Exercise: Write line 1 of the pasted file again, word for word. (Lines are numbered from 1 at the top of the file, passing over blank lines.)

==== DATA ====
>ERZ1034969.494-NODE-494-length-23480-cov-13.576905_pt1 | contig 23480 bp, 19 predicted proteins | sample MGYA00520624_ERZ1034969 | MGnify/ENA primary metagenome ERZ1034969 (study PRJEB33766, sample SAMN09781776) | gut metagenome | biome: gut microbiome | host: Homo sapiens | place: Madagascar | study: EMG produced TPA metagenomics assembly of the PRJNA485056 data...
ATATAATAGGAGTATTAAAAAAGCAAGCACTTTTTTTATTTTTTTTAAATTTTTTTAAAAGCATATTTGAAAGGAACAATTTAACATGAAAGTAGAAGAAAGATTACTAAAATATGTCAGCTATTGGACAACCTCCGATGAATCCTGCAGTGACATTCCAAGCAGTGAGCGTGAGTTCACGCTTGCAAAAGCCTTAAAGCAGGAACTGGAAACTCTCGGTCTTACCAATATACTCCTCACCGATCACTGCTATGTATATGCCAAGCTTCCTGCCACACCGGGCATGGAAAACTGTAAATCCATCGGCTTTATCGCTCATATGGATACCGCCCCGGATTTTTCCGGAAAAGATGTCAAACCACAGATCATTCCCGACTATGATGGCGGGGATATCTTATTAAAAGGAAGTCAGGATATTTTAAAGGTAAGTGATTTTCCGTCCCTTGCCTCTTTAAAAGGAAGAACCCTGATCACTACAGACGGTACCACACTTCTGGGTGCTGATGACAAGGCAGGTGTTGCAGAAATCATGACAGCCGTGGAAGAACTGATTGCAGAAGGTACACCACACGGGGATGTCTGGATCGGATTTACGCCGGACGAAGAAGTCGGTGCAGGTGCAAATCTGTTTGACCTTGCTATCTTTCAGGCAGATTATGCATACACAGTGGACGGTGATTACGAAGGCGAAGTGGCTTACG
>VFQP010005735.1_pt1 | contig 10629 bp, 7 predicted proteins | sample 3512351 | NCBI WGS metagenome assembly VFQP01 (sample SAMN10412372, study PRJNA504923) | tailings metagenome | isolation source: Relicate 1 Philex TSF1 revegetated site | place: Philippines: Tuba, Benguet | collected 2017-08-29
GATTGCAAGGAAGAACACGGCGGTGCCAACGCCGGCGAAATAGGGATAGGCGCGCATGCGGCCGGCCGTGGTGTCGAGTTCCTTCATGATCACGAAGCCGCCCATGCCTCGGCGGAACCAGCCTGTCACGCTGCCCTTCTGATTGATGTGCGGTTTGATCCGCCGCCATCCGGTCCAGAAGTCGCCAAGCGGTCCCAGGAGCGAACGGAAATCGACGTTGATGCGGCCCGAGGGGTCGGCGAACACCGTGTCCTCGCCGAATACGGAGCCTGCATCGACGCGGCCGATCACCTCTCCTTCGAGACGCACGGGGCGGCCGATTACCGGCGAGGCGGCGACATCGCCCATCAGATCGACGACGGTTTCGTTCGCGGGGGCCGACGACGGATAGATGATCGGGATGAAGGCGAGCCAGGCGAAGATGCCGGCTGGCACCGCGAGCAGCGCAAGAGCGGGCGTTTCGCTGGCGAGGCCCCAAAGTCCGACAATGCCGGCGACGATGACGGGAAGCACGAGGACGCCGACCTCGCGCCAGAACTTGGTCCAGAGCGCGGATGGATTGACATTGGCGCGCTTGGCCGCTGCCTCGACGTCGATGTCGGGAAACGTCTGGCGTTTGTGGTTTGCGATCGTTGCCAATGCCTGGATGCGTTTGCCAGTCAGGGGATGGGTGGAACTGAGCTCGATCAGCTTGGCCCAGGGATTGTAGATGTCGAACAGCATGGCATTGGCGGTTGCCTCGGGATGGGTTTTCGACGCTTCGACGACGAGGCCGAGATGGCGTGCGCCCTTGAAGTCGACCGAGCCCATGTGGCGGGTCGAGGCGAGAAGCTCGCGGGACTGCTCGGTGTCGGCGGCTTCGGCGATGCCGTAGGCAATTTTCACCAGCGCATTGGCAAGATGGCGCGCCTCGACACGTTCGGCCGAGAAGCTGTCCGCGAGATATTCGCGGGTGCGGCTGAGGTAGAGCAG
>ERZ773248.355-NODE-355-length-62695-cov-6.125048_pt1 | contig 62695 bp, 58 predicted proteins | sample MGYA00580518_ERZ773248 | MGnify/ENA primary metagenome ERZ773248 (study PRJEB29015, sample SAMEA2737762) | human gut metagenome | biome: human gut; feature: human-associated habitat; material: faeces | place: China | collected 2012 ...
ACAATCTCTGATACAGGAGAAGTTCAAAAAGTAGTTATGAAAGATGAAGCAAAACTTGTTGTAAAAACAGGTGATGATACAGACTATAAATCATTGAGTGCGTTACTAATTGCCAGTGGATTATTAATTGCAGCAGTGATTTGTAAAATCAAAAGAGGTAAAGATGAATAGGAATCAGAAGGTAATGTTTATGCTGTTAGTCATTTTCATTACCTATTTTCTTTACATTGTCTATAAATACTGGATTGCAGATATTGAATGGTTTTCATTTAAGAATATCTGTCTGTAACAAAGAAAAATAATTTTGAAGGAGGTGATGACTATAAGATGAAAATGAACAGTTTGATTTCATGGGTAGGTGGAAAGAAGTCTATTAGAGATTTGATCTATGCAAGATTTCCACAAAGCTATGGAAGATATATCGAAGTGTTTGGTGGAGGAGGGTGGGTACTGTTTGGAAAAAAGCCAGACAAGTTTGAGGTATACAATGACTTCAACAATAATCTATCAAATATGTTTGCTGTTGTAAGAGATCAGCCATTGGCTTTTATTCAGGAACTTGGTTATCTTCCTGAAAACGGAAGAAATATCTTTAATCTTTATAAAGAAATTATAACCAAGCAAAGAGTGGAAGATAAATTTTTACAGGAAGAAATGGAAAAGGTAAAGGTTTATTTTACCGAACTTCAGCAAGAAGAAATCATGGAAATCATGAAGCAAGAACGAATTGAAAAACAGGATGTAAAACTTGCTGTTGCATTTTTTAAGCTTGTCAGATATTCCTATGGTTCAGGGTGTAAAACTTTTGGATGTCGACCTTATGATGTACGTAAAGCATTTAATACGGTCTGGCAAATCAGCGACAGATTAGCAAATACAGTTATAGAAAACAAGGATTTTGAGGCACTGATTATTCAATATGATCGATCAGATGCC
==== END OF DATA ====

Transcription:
>ERZ1034969.494-NODE-494-length-23480-cov-13.576905_pt1 | contig 23480 bp, 19 predicted proteins | sample MGYA00520624_ERZ1034969 | MGnify/ENA primary metagenome ERZ1034969 (study PRJEB33766, sample SAMN09781776) | gut metagenome | biome: gut microbiome | host: Homo sapiens | place: Madagascar | study: EMG produced TPA metagenomics assembly of the PRJNA485056 data...